The sixth wonder was manifested against the bodies of men. The plague of shechiyn, translated “boils”, may hide something more terrible. The root means “burning,” and the same word can be translated as leprosy, and as the Egyptian botch, which was declared to be incurable.
Among the gods to which cures would have been ascribed were Thoth, the ibis-headed god of intelligence and medical learning, and Apis, Serapis and Imhotep. Here even the magicians did not escape and could not carry on their priestly functions. It was their custom to take the ashes of human sacrifices and cast them into the air. Borne by the wind over the milling populace, they were viewed as a blessing. (It is inferred by some that this heathen custom was the source of the practice of putting ashes on the forehead on the first day of Lent.) Moses launched this plague with a parody of this practice, and may even have had access to the very furnaces used in the sacred precincts of the royal temple.
Egypt is a sunny land with virtually no rain. The seventh wonder was a tempest of hail and fire. Where was Shu, the wind god? And Nut, the sky goddess? Where was Horus, the hawk-headed sky god of upper Egypt? When Pharaoh confessed his sin and the sin of his people, he even used the Hebrew names for God:
“I have sinned this time: the Lord [Hebrew: YHWH] is righteous, and I and my people are wicked. Intreat the Lord [Hebrew: YHWH] that there be no more mighty thunderings [Hebrew: “voices of Elohim“]” (Exodus 9:27,28).
(The French have a phrase for one who speaks with spiritual language but whose heart is far from God: “le patois de Canaan,” which means: “the dialect of Canaan“.)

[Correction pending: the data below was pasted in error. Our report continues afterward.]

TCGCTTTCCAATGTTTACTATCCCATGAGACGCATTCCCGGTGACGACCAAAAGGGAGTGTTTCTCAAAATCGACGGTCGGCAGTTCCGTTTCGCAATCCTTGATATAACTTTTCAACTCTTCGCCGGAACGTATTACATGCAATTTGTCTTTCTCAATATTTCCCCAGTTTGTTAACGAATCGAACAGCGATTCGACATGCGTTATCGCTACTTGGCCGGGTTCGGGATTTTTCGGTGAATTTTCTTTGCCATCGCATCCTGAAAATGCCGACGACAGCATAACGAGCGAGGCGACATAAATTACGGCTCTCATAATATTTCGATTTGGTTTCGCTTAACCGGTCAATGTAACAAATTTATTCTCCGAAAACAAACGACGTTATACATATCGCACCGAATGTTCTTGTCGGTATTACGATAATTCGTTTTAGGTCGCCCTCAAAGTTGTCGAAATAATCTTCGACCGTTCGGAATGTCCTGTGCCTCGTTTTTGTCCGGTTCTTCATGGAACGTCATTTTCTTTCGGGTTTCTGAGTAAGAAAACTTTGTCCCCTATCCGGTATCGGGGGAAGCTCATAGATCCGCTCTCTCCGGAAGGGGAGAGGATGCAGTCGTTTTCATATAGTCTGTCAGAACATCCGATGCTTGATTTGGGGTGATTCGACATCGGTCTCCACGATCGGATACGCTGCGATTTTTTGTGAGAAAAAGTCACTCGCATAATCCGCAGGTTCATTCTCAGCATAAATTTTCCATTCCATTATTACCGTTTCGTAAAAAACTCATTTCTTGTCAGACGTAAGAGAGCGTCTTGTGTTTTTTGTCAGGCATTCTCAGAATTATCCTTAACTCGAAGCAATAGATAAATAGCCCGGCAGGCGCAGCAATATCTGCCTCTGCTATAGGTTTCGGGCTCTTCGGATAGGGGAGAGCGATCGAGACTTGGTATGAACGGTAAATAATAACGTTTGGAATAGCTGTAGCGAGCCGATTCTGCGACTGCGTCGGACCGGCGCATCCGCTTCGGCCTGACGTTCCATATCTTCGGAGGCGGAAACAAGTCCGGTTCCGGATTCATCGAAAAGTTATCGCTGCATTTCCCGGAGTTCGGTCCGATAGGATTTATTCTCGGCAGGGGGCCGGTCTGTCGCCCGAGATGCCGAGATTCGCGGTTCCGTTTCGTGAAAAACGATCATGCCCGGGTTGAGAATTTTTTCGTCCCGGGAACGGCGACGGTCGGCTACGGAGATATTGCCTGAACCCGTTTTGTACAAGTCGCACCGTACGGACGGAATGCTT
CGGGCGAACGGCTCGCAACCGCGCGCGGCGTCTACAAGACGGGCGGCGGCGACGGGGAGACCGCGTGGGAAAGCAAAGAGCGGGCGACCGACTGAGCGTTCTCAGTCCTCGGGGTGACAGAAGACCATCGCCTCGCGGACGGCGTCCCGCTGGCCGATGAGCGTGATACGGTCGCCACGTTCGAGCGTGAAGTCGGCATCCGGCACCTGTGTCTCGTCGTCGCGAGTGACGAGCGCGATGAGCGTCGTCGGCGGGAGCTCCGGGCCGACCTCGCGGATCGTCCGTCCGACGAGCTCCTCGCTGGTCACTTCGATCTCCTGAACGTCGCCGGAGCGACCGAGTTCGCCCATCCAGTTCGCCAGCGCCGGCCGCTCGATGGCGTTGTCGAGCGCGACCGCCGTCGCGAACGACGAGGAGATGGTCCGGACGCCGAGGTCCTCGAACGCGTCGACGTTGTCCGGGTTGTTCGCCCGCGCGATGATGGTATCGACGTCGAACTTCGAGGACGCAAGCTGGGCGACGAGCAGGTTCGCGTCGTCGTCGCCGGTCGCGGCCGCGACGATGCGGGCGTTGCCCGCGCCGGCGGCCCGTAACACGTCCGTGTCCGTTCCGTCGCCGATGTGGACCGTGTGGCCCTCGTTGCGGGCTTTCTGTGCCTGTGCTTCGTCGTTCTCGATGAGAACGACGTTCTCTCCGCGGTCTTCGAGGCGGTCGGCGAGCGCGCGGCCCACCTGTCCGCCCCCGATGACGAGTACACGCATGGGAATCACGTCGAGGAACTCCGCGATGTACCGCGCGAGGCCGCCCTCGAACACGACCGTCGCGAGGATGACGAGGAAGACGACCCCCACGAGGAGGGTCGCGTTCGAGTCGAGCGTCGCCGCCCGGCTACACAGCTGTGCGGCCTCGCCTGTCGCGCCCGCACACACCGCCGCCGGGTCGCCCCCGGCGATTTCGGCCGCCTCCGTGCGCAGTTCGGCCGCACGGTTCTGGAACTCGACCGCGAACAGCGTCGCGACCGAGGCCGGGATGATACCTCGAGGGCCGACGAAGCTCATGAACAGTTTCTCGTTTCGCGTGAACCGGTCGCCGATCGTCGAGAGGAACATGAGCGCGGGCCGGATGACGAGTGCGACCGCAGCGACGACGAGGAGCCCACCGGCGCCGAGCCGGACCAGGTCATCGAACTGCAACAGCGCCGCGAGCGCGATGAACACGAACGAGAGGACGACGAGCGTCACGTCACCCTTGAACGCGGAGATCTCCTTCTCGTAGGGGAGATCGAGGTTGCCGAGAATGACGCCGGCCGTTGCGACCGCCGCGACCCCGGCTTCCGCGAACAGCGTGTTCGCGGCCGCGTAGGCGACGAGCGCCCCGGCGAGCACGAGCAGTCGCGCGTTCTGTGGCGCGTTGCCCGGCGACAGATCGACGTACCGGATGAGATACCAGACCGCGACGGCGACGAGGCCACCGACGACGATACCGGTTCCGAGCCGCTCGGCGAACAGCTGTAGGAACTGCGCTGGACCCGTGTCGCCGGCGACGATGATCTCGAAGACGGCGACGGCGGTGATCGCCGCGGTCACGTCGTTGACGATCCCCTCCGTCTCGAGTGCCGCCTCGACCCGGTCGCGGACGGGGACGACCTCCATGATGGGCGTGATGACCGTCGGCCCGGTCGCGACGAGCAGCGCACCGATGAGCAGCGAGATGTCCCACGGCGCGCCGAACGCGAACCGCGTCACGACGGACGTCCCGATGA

Some of the earlier plagues may have been separated by extended intervals, but the eighth plague followed immediately on the heels of the seventh: locusts came upon the land. Every twig and leaf that had somehow escaped the hail and fire was now taken by the locusts. Where was Nepri, the grain god? Where was Ermutet, goddess of childbirth and crops? Where was Anubis , the jackal-headed guardian of the fields? And where was Osiris, great head of their senior trinity who was also their agricultural god? Having lost faith in their gods, rebellion was now in the air.
The ninth wonder was a darkness that could be felt! Josephus writes:
“But when Moses said that what he [Pharaoh] desired was unjust, since they were obliged to offer sacrifices to God of those cattle, and the time being prolonged on this account, a thick darkness, without the least light, spread itself over the Egyptians, whereby their sight being obstructed, and their breathing hindered by the thickness of the air, they were under terror lest they be swallowed up by the thick cloud. This darkness, after three days and as many nights was dissipated.”